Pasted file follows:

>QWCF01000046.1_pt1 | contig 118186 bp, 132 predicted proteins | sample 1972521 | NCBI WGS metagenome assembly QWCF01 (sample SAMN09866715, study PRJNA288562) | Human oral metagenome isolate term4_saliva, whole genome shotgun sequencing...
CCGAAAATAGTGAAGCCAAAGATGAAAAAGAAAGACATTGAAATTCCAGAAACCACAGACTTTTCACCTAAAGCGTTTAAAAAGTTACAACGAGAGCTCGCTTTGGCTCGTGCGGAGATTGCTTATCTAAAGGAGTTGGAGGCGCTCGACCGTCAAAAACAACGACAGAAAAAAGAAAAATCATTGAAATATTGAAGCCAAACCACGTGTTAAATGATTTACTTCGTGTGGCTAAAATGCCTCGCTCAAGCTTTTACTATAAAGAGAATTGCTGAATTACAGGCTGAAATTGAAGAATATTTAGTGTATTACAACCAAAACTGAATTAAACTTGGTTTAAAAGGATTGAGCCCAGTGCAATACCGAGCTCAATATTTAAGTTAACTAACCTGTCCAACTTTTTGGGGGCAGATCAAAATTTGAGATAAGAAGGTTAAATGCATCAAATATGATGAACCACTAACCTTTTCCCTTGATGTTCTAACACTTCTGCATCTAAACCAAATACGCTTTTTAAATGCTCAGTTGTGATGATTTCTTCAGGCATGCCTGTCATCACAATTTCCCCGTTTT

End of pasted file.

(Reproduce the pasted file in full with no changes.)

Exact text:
>QWCF01000046.1_pt1 | contig 118186 bp, 132 predicted proteins | sample 1972521 | NCBI WGS metagenome assembly QWCF01 (sample SAMN09866715, study PRJNA288562) | Human oral metagenome isolate term4_saliva, whole genome shotgun sequencing...
CCGAAAATAGTGAAGCCAAAGATGAAAAAGAAAGACATTGAAATTCCAGAAACCACAGACTTTTCACCTAAAGCGTTTAAAAAGTTACAACGAGAGCTCGCTTTGGCTCGTGCGGAGATTGCTTATCTAAAGGAGTTGGAGGCGCTCGACCGTCAAAAACAACGACAGAAAAAAGAAAAATCATTGAAATATTGAAGCCAAACCACGTGTTAAATGATTTACTTCGTGTGGCTAAAATGCCTCGCTCAAGCTTTTACTATAAAGAGAATTGCTGAATTACAGGCTGAAATTGAAGAATATTTAGTGTATTACAACCAAAACTGAATTAAACTTGGTTTAAAAGGATTGAGCCCAGTGCAATACCGAGCTCAATATTTAAGTTAACTAACCTGTCCAACTTTTTGGGGGCAGATCAAAATTTGAGATAAGAAGGTTAAATGCATCAAATATGATGAACCACTAACCTTTTCCCTTGATGTTCTAACACTTCTGCATCTAAACCAAATACGCTTTTTAAATGCTCAGTTGTGATGATTTCTTCAGGCATGCCTGTCATCACAATTTCCCCGTTTT